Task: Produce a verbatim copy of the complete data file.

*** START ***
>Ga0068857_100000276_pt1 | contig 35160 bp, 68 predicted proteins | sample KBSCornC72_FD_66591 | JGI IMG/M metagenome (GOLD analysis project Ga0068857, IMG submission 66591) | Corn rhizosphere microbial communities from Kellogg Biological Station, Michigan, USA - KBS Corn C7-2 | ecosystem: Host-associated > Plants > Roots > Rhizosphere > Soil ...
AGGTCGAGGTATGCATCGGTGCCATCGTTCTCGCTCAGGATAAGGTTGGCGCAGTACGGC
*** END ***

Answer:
>Ga0068857_100000276_pt1 | contig 35160 bp, 68 predicted proteins | sample KBSCornC72_FD_66591 | JGI IMG/M metagenome (GOLD analysis project Ga0068857, IMG submission 66591) | Corn rhizosphere microbial communities from Kellogg Biological Station, Michigan, USA - KBS Corn C7-2 | ecosystem: Host-associated > Plants > Roots > Rhizosphere > Soil ...
AGGTCGAGGTATGCATCGGTGCCATCGTTCTCGCTCAGGATAAGGTTGGCGCAGTACGGC